The political comeback of former French president Nicolas Sarkozy came to an abrupt halt on Sunday night, when he placed a disappointing third in the contest for his party’s 2017 presidential nomination.
Sarkozy had been expected to quality for a runoff next week together with Alain Juppé, a former prime minister.
But Sarkozy’s own former premier, François Fillon, surged into first place, winning 44 percent support with 3.2 million of the votes counted.
A major foreign-policy issue that divides the top three contenders for the French right’s presidential nomination is Russia.
BuzzFeed reports how Nicolas Sarkozy has transformed himself from a Vladimir Putin critic into a Vladimir Putin apologist since he lost the presidency in 2012.
The former president has criticized President François Hollande’s handling of relations with Russia. He argues the EU should suspend sanctions against Russia. And most controversially, the former president has endorsed a referendum annexing Crimea to Russia, a view that puts him at odds with most UN states.
François Fillon, Sarkozy’s former prime minister, has struck a conciliatory tone as well.
He told the magazine Valeurs actuelles this week it was “fortunate” Russia had intervened in the Syrian conflict, otherwise the self-proclaimed Islamic State might have reached Damascus by now.
Polls suggest former French president Nicolas Sarkozy’s right-wing strategy to win his party’s presidential nomination is not paying off.
After the seven Republican candidates vying to replace François Hollande, the Socialist Party incumbent, next year participated in the first televised debate of the primary last week, Alain Juppé, a former prime minister, remained in the lead with almost 40 percent support.
Former French president Nicolas Sarkozy has been gaining ground in recent weeks on his centrist rival, Alain Juppé, for the right’s presidential nomination.
One poll in June for the first time put Sarkozy ahead with 54 percent support against 28 percent for Juppé.
That seemed to be an outlier. Other surveys put Sarkozy’s first-round support closer to 30 percent against 40 percent for Juppé. But even those numbers are an improvement from March, when Sarkozy’s support languished in the low 20s.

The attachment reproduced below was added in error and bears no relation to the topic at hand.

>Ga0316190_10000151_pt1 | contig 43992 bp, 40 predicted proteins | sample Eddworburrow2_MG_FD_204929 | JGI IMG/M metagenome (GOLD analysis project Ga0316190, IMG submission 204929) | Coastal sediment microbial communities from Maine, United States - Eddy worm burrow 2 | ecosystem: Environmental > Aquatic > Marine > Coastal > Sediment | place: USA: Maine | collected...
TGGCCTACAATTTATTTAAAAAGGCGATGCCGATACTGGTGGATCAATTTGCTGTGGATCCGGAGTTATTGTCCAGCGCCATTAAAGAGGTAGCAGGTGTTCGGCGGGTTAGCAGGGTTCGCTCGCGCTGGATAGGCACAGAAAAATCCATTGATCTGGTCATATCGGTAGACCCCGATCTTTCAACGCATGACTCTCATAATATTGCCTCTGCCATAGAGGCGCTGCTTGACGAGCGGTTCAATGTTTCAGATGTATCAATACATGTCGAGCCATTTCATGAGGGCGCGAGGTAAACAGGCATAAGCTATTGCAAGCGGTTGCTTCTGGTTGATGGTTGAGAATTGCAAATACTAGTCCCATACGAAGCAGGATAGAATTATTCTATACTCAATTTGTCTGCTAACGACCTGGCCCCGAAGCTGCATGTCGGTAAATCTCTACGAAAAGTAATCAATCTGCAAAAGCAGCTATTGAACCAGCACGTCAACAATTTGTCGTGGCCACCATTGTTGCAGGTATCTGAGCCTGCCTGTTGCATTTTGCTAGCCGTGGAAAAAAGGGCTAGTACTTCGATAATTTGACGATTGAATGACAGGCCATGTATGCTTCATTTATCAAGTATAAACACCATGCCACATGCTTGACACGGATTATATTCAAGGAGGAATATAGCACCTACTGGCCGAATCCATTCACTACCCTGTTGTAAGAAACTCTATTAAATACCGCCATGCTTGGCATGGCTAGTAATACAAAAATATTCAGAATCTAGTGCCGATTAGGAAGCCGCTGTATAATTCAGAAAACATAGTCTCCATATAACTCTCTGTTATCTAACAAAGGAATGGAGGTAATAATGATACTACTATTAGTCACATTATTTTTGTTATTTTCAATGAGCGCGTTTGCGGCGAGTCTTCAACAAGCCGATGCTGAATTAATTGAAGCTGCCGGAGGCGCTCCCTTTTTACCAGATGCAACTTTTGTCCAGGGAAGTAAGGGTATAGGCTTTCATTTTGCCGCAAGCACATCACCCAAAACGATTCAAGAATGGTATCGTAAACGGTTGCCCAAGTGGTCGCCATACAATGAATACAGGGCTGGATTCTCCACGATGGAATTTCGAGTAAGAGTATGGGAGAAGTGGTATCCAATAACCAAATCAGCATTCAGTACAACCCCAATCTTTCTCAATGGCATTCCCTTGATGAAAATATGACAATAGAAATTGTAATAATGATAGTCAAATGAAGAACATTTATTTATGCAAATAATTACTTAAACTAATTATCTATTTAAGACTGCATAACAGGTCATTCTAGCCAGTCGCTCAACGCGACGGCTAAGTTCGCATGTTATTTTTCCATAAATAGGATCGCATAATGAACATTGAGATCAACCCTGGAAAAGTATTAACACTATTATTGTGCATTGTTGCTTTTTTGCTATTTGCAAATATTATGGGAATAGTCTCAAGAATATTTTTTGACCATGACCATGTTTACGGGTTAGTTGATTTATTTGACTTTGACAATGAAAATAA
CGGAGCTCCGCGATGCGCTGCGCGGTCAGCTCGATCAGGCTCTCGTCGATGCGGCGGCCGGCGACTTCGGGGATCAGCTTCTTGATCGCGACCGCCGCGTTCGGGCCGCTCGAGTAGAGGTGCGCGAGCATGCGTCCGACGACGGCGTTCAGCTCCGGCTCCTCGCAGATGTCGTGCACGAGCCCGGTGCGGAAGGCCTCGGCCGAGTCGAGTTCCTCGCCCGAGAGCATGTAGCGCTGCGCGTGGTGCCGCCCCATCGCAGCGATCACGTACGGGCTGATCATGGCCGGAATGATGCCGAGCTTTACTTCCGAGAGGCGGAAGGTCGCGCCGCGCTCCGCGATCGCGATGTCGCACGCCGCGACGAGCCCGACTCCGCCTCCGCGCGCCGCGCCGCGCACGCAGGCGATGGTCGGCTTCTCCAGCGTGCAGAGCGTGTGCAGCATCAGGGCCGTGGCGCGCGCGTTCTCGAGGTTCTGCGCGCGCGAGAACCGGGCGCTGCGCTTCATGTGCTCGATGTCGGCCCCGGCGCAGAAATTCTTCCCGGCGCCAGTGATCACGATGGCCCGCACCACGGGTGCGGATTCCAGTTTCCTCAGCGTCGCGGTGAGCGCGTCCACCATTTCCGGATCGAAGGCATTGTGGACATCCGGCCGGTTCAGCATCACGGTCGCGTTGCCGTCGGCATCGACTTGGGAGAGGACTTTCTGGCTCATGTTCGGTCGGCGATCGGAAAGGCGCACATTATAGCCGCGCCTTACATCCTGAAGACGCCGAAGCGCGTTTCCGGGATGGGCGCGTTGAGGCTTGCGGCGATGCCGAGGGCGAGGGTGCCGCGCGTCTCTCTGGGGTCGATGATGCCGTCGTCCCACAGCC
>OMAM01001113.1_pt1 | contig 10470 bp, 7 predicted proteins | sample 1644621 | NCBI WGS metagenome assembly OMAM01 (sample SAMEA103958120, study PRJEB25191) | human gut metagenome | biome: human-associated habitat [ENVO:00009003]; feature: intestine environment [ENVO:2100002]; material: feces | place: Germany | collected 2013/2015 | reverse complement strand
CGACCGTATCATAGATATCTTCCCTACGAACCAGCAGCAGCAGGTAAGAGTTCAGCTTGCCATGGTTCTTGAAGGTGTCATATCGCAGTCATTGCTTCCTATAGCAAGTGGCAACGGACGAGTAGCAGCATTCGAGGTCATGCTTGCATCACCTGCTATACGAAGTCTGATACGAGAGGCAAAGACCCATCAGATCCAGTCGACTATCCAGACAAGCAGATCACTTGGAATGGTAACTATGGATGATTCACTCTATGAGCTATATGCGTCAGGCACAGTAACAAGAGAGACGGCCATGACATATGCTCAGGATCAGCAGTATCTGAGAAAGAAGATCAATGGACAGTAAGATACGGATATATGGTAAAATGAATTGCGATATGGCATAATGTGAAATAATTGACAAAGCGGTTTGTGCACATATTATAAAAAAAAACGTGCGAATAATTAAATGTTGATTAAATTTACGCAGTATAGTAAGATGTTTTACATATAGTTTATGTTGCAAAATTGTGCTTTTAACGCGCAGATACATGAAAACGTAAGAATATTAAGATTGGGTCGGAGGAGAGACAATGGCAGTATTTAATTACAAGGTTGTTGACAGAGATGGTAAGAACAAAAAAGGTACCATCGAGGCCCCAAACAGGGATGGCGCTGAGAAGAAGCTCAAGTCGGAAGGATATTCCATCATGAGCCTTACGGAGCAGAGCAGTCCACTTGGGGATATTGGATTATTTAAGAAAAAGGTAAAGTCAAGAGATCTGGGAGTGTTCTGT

The heightened security atmosphere in France, following a spate of Islamic terrorist attacks, has played into Sarkozy’s hands.
The two leading contenders for the French right’s presidential nomination are drawing different lessons from the EU referendum across the Channel.
Nicolas Sarkozy, the former president who sees the Euroskeptic Front national as the biggest threat to his party, Les Républicains, argues that Britain’s exit is a wake-up call for the rest of Europe. He wants sweeping treaty changes to take power away from the European Commission and create a joint Franco-German presidency of the eurozone.
Sarkozy has previously called for a revision of the Schengen free-travel area to make it harder for immigrants to cross the bloc’s internal borders.
His rival, Alain Juppé, a former prime minister who appeals more to French voters in the center, agrees that Europe needs to take a step back. He has proposed a pause on enlargement and wants fewer rules coming out of Brussels.
But he also argues now is the time to reinvigorate the European Union with new purpose. “For France, Europe doesn’t make sense if it isn’t a political project,” he writes.
Former French president Nicolas Sarkozy, who is hoping to return to power in an election next year, has endorsed the concept of a two-speed Europe in an interview with Le Figaro, saying new treaties “must take into account the existence of two Europes: the Europe of the euro and the Europe of the 28.”
The former ought to share an economic policy and monetary fund, the conservative leader suggested. The outer-tier Europe, including Britain — which Sarkozy wants to keep in the EU — would focus on agriculture, competition, energy and research.
French economy minister Emmanuel Macron launched a political movement on Wednesday that he says aims to unite people from the left and the right around a program of reform.
Macron, nominally a Socialist, denied that the movement is meant to propel him into a presidential candidacy for 2017, but French presidential hopefuls do have a tendency to launch political “movements” one of two years out from an election.
Macron’s announcement comes only days after former conservative party secretary Jean-François Copé launched his own bid for the presidency. The rightwinger fell out with his former boss and current party leader, Nicolas Sarkozy, in 2014 over a financial scandal and would now seek to deny him the Republicans’ presidential nomination.
Neither Copé nor Macron is likely to end up as a presidential candidate, let alone president of France. But the noise they’re making speaks volumes about the perceived timidity of their respective party leaders: Sarkozy and his successor, François Hollande. Read more “Copé, Macron Highlight Timidity of French Parties”
Former French president Nicolas Sarkozy is shifting his party to the right in the wake of Islamic terror attacks in Paris this month, arguing that multiculturalism has made Western democracies vulnerable to extremism.
The hardline rhetoric may be designed to stave off defections to the Front national, a party on the far right that has said France should exit the European visa-free Schengen Area.
The Paris attacks, which left more than 130 dead, are believed to have been plotted in Belgium.
In his first public rally since the attacks — which President François Hollande of the ruling Socialist Party called an “act of war” — Sarkozy argued there could be no “French identity” in a multicultural society.